Fanning the Flames: The Freedom Project Blog


Iran's Reliance on Twitter

By Jenn

Following Iranian President Mahmoud Ahmadinejad’s successful re-election last Friday, protests erupted throughout the country, calling for a recount. Protesters believe that the election was rigged, claiming many of Ahmadinejad’s supporters in the last election voted for his opponent, Mir Hossein Moussavi, this time around. The protesters say that the high voter turnout – up by more than 30% since the previous election – is an indication that Iranians wanted to see change in their government. The protests have resulted in reports of injuries, casualties, and riots.

Looking past the validity of the actual results, however, we begin to see the realities of the governmental influence over the Iranian people’s freedom of communication. The government, in an effort to stop large organized demonstrations and dissidence, blocked Internet sites such as Facebook and Twitter, and has disabled SMS text message communication throughout the country.

The administration also restricted international news reporting on the events. Unable to report directly, many mainstream media sites, such as and CNN, have received pictures, videos, and news reports from inside Iran, although they acknowledge that they cannot independently confirm these reports. CNN also assures that they will not identify their iReporters that are inside Iran for safety reasons.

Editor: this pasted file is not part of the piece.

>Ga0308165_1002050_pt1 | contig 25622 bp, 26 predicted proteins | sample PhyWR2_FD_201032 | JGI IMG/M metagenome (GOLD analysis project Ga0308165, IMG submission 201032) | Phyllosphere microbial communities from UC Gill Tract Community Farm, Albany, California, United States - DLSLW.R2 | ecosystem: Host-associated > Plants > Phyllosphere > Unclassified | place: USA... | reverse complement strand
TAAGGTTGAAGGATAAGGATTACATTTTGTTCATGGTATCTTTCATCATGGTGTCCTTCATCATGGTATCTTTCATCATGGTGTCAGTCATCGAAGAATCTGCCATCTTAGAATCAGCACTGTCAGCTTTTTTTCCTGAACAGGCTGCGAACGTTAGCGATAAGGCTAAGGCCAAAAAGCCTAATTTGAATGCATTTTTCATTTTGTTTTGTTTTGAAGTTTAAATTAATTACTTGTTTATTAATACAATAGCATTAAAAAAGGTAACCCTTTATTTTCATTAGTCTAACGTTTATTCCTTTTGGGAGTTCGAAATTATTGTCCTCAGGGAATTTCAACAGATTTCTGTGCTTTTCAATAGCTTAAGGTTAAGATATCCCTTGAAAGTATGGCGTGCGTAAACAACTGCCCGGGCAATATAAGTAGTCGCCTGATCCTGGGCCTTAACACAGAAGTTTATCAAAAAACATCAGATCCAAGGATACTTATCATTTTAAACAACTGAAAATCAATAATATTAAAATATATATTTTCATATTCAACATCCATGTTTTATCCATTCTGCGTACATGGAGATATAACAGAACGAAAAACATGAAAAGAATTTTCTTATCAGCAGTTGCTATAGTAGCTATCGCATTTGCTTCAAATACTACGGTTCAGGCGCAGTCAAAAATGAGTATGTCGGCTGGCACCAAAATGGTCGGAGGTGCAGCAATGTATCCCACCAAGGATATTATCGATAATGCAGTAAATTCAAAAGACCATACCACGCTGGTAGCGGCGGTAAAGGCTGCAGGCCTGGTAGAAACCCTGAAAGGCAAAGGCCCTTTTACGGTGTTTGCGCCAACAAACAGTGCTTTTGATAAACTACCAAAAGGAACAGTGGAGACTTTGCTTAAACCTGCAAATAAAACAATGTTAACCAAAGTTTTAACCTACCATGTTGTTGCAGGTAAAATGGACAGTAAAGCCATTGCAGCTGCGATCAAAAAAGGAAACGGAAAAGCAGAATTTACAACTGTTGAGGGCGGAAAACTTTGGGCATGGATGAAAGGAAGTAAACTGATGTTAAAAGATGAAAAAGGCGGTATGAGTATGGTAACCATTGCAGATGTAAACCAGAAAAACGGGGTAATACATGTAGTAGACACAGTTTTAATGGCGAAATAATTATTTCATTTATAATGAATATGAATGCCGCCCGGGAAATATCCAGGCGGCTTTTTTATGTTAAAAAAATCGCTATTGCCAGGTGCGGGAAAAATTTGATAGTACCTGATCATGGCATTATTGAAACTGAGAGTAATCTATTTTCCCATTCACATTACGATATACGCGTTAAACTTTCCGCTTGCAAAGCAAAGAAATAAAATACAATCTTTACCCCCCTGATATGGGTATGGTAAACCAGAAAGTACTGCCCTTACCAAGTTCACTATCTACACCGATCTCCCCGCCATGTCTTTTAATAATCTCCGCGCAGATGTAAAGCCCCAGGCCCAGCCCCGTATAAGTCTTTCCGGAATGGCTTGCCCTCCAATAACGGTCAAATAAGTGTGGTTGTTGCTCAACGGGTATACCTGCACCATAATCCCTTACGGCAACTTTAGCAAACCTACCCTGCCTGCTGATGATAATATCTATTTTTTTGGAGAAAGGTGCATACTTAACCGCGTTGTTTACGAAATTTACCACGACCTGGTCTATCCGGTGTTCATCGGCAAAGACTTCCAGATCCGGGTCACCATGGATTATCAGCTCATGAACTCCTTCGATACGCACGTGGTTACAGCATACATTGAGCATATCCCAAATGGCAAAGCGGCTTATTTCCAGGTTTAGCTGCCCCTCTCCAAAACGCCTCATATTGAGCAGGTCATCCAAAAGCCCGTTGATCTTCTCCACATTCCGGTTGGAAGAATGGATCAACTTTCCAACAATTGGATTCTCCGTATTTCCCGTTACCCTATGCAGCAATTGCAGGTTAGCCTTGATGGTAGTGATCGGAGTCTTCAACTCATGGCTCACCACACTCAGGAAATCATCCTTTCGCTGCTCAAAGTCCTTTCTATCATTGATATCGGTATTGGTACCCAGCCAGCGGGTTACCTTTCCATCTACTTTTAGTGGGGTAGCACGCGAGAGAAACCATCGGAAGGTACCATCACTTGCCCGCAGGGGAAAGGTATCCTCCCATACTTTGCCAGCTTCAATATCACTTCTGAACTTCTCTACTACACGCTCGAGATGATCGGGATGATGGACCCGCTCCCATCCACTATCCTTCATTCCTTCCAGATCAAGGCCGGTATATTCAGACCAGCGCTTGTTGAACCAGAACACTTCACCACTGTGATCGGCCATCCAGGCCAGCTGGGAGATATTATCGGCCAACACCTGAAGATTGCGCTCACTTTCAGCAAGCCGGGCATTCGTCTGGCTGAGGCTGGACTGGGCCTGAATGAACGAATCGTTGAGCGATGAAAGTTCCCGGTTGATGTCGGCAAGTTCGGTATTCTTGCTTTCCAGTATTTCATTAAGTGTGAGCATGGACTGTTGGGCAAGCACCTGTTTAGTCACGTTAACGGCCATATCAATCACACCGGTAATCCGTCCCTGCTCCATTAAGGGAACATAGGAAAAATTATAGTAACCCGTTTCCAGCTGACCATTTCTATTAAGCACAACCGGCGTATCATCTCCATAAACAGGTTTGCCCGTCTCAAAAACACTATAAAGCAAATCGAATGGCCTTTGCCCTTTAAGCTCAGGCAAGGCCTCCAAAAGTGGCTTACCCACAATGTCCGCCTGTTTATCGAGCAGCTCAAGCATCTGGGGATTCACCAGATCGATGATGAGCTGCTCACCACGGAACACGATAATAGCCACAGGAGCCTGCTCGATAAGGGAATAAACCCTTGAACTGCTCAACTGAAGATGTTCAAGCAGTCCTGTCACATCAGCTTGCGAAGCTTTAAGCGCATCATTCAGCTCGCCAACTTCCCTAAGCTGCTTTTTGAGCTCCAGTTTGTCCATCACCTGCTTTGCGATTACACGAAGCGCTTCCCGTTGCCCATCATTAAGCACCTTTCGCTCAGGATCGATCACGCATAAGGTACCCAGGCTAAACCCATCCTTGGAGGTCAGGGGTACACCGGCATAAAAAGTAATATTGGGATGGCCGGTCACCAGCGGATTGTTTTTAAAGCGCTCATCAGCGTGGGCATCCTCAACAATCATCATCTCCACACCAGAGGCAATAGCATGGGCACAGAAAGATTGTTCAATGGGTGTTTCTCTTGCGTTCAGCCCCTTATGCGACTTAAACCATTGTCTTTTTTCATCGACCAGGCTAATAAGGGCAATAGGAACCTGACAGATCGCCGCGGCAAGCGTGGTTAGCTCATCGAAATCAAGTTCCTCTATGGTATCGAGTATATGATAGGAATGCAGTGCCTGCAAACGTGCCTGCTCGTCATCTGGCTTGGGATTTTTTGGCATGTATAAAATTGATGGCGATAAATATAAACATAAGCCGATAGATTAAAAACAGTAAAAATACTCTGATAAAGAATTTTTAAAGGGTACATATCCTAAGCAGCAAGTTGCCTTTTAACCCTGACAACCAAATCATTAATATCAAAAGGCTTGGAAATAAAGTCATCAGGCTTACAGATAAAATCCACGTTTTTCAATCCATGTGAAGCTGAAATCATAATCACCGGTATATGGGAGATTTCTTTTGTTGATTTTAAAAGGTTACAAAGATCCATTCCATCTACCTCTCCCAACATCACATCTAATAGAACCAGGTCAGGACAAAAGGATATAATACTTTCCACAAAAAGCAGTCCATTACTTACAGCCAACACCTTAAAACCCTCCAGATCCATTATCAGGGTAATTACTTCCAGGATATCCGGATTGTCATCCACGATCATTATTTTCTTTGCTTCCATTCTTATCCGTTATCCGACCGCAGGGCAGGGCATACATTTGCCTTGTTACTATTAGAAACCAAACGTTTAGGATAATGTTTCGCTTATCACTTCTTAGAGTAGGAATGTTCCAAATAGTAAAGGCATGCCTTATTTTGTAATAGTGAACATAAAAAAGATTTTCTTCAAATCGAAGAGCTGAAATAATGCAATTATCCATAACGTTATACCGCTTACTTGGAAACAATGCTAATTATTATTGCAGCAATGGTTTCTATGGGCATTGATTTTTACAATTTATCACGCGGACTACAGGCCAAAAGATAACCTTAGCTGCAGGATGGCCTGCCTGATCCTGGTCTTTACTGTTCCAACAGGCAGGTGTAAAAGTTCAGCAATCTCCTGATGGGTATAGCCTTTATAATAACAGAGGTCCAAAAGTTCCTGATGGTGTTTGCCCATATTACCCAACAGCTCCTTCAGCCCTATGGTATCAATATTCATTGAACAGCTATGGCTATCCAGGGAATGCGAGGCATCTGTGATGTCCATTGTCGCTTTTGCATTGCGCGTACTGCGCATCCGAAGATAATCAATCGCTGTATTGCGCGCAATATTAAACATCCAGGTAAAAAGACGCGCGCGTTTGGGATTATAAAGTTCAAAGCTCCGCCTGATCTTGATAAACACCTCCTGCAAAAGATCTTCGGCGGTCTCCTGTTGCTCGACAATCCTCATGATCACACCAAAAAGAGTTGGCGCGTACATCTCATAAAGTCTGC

News-starved Iranians are now taking advantage of nontraditional outlets to circulate and receive updates from across the country. Due to Twitter’s broadcast capabilities – tweets are far more public than e-mail or Facebook – and it’s ability to be accessed via the Internet and SMS, Twitter has emerged as a leading resource for those individuals wanting to make their voice heard in the chaos.

Although the government blocked the official Twitter site, many proxy sites appeared, allowing users to access the site via other portals and remaining undetected. Now, as the government identifies and blocks many of the proxy servers as well, Iranian Twitterers found a trap door from an unlikely supporter. The Global Internet Freedom Consortium, a Chinese-led effort to evade the Communist censorship in China, is the Iranians’ best hope to accessing blocked Internet sites, according to New York Times contributor Nick Kristof. The Consortium “doesn’t have the heart to cut off the Iranians”, but could potentially resort to limiting the use due to fear of a server overload. On Wednesday, the server experienced over 200 million hits, representing more than 400,000 people.

New questions have arisen out of the Iranian election protests: What is the role of government in overseeing the Internet? Should access to cell phones, the Internet, and other advanced technologies be considered a human right? New Democratic Network founder and Washington politico Simon Rosenberg poses this question in a recent blog post, wondering if political freedom can exist in a civil society without one’s mobile device. The United States has so far been hesitant to take a position on this, although small steps have been made in that direction.